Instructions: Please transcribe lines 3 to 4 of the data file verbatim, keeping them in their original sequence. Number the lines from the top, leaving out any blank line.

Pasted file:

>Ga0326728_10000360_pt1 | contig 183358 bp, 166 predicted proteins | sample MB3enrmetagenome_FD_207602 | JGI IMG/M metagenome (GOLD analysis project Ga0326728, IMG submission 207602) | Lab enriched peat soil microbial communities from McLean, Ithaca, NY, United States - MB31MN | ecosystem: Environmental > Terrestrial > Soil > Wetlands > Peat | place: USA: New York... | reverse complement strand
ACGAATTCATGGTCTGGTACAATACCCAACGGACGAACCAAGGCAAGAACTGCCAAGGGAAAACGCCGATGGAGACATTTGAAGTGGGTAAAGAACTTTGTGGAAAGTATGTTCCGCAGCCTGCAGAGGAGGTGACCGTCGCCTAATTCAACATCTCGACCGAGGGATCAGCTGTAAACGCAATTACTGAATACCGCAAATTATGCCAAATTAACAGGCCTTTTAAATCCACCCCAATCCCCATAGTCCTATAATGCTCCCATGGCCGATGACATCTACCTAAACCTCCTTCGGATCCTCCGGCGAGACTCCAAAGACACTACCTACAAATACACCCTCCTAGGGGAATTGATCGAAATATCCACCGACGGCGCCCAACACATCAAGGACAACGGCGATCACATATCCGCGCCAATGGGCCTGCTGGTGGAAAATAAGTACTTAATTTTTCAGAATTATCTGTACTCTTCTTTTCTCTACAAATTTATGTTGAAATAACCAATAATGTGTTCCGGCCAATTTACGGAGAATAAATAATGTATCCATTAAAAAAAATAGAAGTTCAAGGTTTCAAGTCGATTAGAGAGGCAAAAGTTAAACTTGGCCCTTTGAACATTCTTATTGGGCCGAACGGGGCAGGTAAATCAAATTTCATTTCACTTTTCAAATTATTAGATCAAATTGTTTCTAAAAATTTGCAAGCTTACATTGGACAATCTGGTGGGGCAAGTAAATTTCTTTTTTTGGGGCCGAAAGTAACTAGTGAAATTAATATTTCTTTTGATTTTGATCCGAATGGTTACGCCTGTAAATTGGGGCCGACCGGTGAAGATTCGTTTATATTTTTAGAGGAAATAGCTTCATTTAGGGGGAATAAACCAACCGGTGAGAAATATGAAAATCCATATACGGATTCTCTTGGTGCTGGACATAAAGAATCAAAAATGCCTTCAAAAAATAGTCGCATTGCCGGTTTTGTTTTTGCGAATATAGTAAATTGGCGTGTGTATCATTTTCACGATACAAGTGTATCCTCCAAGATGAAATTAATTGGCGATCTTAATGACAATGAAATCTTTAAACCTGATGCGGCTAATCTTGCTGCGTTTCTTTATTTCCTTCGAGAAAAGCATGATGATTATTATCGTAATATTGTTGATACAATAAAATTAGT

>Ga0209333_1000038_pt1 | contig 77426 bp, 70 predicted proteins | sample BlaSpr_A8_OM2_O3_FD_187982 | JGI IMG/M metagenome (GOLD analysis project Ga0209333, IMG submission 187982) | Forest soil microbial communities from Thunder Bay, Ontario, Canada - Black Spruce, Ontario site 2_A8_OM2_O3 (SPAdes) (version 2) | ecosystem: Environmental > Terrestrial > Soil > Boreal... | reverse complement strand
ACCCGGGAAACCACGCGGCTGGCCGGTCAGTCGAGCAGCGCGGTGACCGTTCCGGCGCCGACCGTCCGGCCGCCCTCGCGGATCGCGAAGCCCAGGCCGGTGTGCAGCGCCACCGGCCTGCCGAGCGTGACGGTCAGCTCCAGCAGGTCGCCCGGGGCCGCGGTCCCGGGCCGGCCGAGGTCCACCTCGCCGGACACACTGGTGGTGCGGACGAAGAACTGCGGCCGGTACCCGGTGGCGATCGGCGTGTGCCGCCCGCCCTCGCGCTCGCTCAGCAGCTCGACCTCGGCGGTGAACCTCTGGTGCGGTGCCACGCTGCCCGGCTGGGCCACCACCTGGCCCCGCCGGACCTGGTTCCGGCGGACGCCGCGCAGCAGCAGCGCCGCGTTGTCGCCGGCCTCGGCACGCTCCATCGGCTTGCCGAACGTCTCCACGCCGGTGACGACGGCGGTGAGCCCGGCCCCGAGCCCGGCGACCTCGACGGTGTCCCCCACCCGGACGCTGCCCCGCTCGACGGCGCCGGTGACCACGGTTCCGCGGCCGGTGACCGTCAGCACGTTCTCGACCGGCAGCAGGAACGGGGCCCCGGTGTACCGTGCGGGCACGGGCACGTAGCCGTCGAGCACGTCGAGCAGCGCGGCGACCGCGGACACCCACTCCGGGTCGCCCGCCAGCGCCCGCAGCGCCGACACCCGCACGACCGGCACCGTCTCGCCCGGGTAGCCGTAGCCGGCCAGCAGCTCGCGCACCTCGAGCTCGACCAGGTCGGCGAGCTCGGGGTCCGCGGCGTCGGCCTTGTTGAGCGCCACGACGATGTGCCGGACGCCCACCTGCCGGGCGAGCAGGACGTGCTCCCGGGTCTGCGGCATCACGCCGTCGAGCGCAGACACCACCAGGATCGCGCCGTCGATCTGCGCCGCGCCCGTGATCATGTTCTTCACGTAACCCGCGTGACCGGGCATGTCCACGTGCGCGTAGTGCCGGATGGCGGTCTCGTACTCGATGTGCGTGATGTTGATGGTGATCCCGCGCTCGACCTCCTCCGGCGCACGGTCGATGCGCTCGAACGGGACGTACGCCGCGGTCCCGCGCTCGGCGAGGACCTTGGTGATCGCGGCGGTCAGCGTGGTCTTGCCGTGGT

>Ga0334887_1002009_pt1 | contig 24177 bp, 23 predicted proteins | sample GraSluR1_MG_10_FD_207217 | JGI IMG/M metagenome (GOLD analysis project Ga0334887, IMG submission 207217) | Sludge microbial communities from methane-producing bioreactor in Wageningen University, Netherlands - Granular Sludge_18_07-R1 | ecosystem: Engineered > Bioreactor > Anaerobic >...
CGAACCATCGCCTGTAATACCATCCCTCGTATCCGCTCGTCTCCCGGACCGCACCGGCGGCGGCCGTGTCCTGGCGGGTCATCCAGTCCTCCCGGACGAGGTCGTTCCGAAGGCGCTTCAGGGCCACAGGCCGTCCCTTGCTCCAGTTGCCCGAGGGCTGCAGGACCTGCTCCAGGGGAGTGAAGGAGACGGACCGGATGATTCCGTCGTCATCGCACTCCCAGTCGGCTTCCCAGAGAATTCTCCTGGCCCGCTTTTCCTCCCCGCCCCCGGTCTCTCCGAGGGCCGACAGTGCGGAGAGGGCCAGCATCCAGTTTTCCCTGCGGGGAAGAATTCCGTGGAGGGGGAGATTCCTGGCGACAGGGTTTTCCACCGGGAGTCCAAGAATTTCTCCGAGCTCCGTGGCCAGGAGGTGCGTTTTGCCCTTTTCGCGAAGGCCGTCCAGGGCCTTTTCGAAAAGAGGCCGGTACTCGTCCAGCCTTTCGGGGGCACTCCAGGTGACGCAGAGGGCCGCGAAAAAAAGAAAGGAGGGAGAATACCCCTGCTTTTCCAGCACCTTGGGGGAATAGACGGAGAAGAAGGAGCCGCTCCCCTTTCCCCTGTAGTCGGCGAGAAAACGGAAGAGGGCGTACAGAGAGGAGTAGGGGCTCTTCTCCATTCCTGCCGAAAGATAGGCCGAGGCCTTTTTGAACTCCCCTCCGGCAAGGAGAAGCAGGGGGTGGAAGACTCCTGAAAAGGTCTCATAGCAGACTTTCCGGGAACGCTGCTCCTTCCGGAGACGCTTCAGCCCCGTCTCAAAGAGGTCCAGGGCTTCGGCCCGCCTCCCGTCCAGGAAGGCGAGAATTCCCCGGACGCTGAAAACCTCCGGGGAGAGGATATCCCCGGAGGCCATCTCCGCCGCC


>Ga0209333_1000038_pt1 | contig 77426 bp, 70 predicted proteins | sample BlaSpr_A8_OM2_O3_FD_187982 | JGI IMG/M metagenome (GOLD analysis project Ga0209333, IMG submission 187982) | Forest soil microbial communities from Thunder Bay, Ontario, Canada - Black Spruce, Ontario site 2_A8_OM2_O3 (SPAdes) (version 2) | ecosystem: Environmental > Terrestrial > Soil > Boreal... | reverse complement strand
ACCCGGGAAACCACGCGGCTGGCCGGTCAGTCGAGCAGCGCGGTGACCGTTCCGGCGCCGACCGTCCGGCCGCCCTCGCGGATCGCGAAGCCCAGGCCGGTGTGCAGCGCCACCGGCCTGCCGAGCGTGACGGTCAGCTCCAGCAGGTCGCCCGGGGCCGCGGTCCCGGGCCGGCCGAGGTCCACCTCGCCGGACACACTGGTGGTGCGGACGAAGAACTGCGGCCGGTACCCGGTGGCGATCGGCGTGTGCCGCCCGCCCTCGCGCTCGCTCAGCAGCTCGACCTCGGCGGTGAACCTCTGGTGCGGTGCCACGCTGCCCGGCTGGGCCACCACCTGGCCCCGCCGGACCTGGTTCCGGCGGACGCCGCGCAGCAGCAGCGCCGCGTTGTCGCCGGCCTCGGCACGCTCCATCGGCTTGCCGAACGTCTCCACGCCGGTGACGACGGCGGTGAGCCCGGCCCCGAGCCCGGCGACCTCGACGGTGTCCCCCACCCGGACGCTGCCCCGCTCGACGGCGCCGGTGACCACGGTTCCGCGGCCGGTGACCGTCAGCACGTTCTCGACCGGCAGCAGGAACGGGGCCCCGGTGTACCGTGCGGGCACGGGCACGTAGCCGTCGAGCACGTCGAGCAGCGCGGCGACCGCGGACACCCACTCCGGGTCGCCCGCCAGCGCCCGCAGCGCCGACACCCGCACGACCGGCACCGTCTCGCCCGGGTAGCCGTAGCCGGCCAGCAGCTCGCGCACCTCGAGCTCGACCAGGTCGGCGAGCTCGGGGTCCGCGGCGTCGGCCTTGTTGAGCGCCACGACGATGTGCCGGACGCCCACCTGCCGGGCGAGCAGGACGTGCTCCCGGGTCTGCGGCATCACGCCGTCGAGCGCAGACACCACCAGGATCGCGCCGTCGATCTGCGCCGCGCCCGTGATCATGTTCTTCACGTAACCCGCGTGACCGGGCATGTCCACGTGCGCGTAGTGCCGGATGGCGGTCTCGTACTCGATGTGCGTGATGTTGATGGTGATCCCGCGCTCGACCTCCTCCGGCGCACGGTCGATGCGCTCGAACGGGACGTACGCCGCGGTCCCGCGCTCGGCGAGGACCTTGGTGATCGCGGCGGTCAGCGTGGTCTTGCCGTGGT